PART TWO—The Castrating Shadow of Saint Garta
My previous post, digesting the first part of Kundera’s Testaments Betrayed, was concerned with how crucial ambiguity and the suspension of moral judgement are to the continued relevance of the novel. In this, humour played a key role, of course. You can read that post here. This post is centred upon Franz Kafka’s contributions to the ongoing history of the novel—and on literary history’s attempts to efface those contributions by romanticizing them…
Max Brod both curated and grossly distorted the legacy of his friend, Franz Kafka, whom he depicted, in his execrable 1926 “cartoon novel”, The Enchanted Kingdom of Love (Zauberreich der Liebe), as a “saint of our time” (36). To Brod, it is not Kafka’s art that matters, but his exemplary life, in other words: “‘he wanted to live in perfect purity, ‘” Brod writes of the roman-a-clef’s hero Garta/Kafka(37), and was “nearly a mythological figure himself”.
Now, it is only because of Brod that we know of Kafka’s work at all: he brought out all of his friend’s unpublished books, and tirelessly worked to establish his reputation, penning four critical works on him between 1937 and 1959 (38). Throughout, Kafka is depicted as
“the religious thinker, der religiose Denker. True, he “never systematically set out his philosophy and his religious world view. Nonetheless, we can deduce rather clear fundamentals from his work, from his aphorisms especially but also from his poetry, his letters, his diaries, and then also from his way of life (from that above all). . . .”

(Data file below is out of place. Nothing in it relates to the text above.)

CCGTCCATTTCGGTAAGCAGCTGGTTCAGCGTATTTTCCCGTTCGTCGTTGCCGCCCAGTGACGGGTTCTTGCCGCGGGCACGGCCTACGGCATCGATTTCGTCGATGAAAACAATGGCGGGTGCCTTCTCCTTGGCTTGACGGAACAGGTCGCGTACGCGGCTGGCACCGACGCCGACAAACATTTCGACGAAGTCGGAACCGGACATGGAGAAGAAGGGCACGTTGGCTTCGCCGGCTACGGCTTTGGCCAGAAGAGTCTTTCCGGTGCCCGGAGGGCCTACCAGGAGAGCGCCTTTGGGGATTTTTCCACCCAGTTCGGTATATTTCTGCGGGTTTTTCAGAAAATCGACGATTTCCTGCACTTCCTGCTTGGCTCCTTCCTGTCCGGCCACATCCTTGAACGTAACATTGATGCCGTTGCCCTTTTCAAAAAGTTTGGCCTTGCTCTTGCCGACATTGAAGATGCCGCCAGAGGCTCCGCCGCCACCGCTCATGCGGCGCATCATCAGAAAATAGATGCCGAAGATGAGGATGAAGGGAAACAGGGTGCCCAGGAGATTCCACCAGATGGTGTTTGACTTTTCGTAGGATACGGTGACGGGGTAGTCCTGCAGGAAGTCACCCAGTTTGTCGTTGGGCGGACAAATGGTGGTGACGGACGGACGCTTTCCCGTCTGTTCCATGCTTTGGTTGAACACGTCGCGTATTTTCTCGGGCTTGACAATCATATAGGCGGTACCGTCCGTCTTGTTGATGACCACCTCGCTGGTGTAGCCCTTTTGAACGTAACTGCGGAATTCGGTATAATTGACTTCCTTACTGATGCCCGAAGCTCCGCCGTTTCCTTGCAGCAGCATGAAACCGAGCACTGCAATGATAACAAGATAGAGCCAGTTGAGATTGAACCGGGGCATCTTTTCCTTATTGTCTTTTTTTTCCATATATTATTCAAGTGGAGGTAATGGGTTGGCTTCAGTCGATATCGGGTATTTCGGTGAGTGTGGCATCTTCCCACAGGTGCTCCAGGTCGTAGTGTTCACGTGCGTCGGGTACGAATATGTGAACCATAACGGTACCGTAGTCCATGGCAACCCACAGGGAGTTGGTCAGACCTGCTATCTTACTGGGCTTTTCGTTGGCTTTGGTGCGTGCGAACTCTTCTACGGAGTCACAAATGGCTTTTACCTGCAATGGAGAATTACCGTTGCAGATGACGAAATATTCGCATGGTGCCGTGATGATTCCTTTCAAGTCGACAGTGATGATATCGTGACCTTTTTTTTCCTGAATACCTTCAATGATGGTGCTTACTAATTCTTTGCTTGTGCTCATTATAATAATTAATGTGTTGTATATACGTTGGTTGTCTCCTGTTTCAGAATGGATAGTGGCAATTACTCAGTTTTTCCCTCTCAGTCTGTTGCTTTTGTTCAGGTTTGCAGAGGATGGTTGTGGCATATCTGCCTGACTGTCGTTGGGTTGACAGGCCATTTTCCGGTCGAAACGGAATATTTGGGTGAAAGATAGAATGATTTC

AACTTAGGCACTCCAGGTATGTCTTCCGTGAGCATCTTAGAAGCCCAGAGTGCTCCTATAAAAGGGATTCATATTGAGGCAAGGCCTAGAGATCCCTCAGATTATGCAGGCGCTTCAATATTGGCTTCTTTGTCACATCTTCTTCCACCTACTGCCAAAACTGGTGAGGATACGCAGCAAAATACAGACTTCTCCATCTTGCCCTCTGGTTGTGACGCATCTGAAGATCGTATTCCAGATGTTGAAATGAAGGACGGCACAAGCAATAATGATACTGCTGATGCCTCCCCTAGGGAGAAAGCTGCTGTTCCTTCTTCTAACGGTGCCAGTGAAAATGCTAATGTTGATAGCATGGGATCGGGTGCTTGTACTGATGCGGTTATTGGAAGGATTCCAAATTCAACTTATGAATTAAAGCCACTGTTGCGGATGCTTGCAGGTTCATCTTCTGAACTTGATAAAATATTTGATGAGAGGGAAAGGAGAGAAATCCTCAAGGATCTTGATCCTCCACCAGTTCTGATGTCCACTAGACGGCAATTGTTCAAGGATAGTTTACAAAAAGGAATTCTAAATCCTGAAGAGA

In the aphorisms especially, we glimpse above all a moral vision, and a warning of the “punishments” to be suffered by those “‘who do not follow the path of righteousness'” that Kafka models for us (39). It is not art which matters, but his moral example:
Note the hierarchy: at the top: Kafka’s life as an example to be followed; in the middle: the aphorisms, that is, all the meditative “philosophical” passages in his diaries; at the bottom: the narrative works.
Brod is not being deliberately misleading, and is no dummy, but in spite of having written twenty novels himself displays a complete misunderstanding of the nature of modern art—and thus, of his friend’s genius.
Brod’s trailblazing has unfortunately thus created a phenomenon which Kundera labels “Kafkology” (40), an entire academic industry devoted not to Kafka’s artistic vision (to be encountered in the works themselves, but to a grossly distorted abstraction he calls “Kafkologized Kafka” (to be found in his life, letters, and his “think[ing]”(41)). Kafkology can be analysed into several facets:
- “Following Brod’s example, Kafkology examines Kafka’s books not in the large context of literary history (the history of the European novel) but almost exclusively in the microcontext of biography.” His books are somehow “‘not separable from his person'” . Kafka is Josheph K, Gregor Samsa, etc., in other words, and the key thing is to come to understand not Kafka the artist, but Kafka the person.
- “Biography becomes hagiography” (41). Kafka is made into some kind of saint (religious, leftist, etc.)
- “Kafkology systematically dislodges Kafka from the domain of aesthetics“: his alleged philosophy, his letters, his diaries thus all become of primary importance, the novels far less so.
- “Kafkology ignores the existence of modern art”(42), as if the context in which Kafka’s art developed was irrelevant or even detrimental to understanding him.
- “Kafkology is not literary criticism […but] exegesis: his work is to be treated as analogical or allegorical. Literary criticism would deal with his work in terms of aesthetic context and innovation, and as the imaginative transformation of reality, but Kafkology “decodes religious messages, [and] deciphers philosophical parables.”